The Aldrich Contemporary Art Museum presents Karkhana: A Contemporary Collaboration, on view through March 12, 2006. Karkhana: A Contemporary Collaboration will feature a series of works by six contemporary Pakistani artists: Aisha Khalid, Hasnat Mehmood, Muhammad Imran Qureshi, Nusra Latif Qureshi, Talha Rathore, and Saira Wasim. The exhibition will be open to the public from August 21, 2005 through March 12, 2006. A reception for the exhibition will be held at The Aldrich on Sunday, October 16, 2005. Karkhana has been organized by Jessica Hough, curator at The Aldrich Contemporary Art Museum; London-based independent curator and writer Hammad Nasar; and Anna Sloan, a writer, curator, and historian of Islamic and South Asian Art at Mount Holyoke College, South Hadley, Massachusetts. This exhibition will travel to The Asian Art Museum in San Francisco from August 4 through November 5, 2006 and Asia Society, New York in 2007.
At the core of the exhibition is a series of collaboratively-produced paintings initiated as a creative experiment by Muhammad Imran Qureshi in 2003. He contacted the five other Pakistani painters, all alumni of the miniature department at the National College of Arts in Lahore, but now living in different cities around the world, with the suggestion that each artist start two new paintings made on wasli (rag paper). Each work was then sent to another artist in the group, who applied another layer of imagery, marks, or other processes, and passed it along until all of the artists had added to each of the twelve paintings. Karkhana includes these twelve miniature paintings, and five additional paintings by each of the six artists. Although separate from the series of twelve collaborative paintings, these additional works resonate visually with them, allowing viewers to recognize the hand of each artist within the collaborations. Viewers may also be persuaded to consider how artists working collaboratively might influence each other, or react to visual information already on the paper. An animation showing the development of each of the collaborative works will play on a monitor in an adjoining gallery .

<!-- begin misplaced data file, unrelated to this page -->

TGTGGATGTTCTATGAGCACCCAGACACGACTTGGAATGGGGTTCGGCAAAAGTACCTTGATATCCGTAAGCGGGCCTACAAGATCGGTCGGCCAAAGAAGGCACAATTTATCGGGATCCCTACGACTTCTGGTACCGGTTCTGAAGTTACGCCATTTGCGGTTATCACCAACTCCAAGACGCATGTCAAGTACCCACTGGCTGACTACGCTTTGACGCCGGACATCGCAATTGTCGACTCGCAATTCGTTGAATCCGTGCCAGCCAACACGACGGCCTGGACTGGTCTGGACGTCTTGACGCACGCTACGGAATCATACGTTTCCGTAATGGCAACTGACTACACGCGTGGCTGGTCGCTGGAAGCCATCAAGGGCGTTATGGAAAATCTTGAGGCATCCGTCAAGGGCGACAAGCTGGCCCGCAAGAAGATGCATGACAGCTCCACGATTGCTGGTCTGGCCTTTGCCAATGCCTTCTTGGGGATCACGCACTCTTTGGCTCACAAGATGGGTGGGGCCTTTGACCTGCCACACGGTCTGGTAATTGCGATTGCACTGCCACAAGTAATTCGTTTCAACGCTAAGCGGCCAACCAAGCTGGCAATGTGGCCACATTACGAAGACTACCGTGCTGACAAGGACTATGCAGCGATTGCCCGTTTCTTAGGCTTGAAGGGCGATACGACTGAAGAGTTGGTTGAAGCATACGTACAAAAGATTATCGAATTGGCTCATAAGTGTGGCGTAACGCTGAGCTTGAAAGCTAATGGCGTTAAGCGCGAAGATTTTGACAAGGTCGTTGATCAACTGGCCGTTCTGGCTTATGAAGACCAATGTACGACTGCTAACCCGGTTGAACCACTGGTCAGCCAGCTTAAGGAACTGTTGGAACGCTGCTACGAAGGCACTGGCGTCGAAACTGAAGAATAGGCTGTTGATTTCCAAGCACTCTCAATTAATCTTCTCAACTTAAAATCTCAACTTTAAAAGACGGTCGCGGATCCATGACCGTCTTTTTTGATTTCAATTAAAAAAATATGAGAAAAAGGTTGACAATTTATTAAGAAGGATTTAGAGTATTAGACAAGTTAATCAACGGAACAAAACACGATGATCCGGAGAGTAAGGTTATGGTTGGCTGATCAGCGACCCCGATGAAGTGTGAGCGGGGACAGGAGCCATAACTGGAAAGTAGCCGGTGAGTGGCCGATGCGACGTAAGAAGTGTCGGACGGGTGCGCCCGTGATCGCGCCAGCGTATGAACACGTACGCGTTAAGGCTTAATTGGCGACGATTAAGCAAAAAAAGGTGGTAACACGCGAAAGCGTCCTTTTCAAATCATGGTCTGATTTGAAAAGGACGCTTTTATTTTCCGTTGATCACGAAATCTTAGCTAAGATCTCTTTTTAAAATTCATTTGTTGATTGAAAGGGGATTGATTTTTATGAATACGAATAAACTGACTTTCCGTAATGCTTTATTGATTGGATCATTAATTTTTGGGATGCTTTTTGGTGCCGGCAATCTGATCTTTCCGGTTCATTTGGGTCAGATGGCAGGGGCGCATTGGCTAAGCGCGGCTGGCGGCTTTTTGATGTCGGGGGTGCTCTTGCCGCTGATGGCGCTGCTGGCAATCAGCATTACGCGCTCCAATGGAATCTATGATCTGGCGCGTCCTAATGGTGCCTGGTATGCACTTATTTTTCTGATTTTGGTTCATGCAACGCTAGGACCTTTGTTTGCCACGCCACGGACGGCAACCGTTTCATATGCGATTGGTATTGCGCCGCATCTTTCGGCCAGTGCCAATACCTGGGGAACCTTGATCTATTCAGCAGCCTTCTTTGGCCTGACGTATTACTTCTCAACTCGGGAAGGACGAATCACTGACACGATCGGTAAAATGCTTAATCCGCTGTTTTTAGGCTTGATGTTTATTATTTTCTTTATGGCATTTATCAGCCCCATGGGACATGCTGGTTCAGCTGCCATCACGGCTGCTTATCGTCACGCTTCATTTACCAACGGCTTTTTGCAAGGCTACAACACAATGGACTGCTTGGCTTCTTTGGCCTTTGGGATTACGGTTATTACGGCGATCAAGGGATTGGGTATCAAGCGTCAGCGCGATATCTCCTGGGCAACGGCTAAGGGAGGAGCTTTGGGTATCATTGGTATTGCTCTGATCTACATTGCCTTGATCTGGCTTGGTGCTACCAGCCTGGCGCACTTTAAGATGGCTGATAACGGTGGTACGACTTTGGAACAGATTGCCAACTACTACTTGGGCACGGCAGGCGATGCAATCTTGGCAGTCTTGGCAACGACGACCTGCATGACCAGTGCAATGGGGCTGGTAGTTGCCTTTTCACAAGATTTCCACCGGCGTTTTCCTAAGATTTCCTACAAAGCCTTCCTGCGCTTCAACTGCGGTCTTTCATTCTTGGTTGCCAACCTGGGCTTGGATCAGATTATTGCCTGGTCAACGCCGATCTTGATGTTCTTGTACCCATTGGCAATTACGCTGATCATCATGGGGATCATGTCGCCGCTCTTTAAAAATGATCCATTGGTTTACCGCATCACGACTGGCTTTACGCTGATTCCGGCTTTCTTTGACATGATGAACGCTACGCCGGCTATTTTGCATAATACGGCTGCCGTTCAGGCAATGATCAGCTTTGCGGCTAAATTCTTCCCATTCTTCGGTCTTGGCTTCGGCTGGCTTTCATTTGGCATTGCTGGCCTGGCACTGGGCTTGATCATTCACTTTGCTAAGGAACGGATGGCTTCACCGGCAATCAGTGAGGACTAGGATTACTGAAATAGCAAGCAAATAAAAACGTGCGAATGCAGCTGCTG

The original Karkhana collaboration was inspired by the cooperative nature of miniature painting practiced in South Asia’s pre-modern courts. The Urdu term “karkhana” describes the kind of painting workshops patronized by Mughal emperors who ruled the territories of present-day India and Pakistan. In these workshops, multiple artists would have worked on a single painting under the direction of a master, each contributing visual components according to their particular skills. By email, Imran Qureshi addressed this very different twenty-first century karkhana, “Although we were physically distant, it felt like we were engaged in a dialogue. We would listen to each other through the work, and respond.” The past two decades have witnessed a vibrant revival of miniature painting; artists have revitalized the pictorial tradition, negotiating a fine balance between historical practices and post-modern conceptual concerns. These paintings are an experiment in artistic collaboration revealing improvisation, acts of creative destruction, semiotic play, and dynamic adaptation .
A catalogue is being jointly published by The Aldrich Contemporary Art Museum and Green Cardamom, London. The book includes full-color reproductions of the works in the exhibition and essays by co-curators Jessica Hough, Hammad Nasar , and Anna Sloan, as well as by Qamar Adamjee, research assistant in the Islamic Arts Department, Metropolitan Museum of Art, New York; B. N. Goswamy (introduction), renowned art historian and author of numerous books on miniature painting; Salima Hashmi, former principal of NCA and head of visual arts at the Beaconhouse National University, Lahore; Sandhya Jain, conservation specialist and art historian; Dr. John Seyller, art historian and leading authority on Mughal painting; and Virginia Whiles, historian, critic, and curator of the recent landmark survey exhibition of contemporary miniature painting at the Fukuoka Asian Art Museum.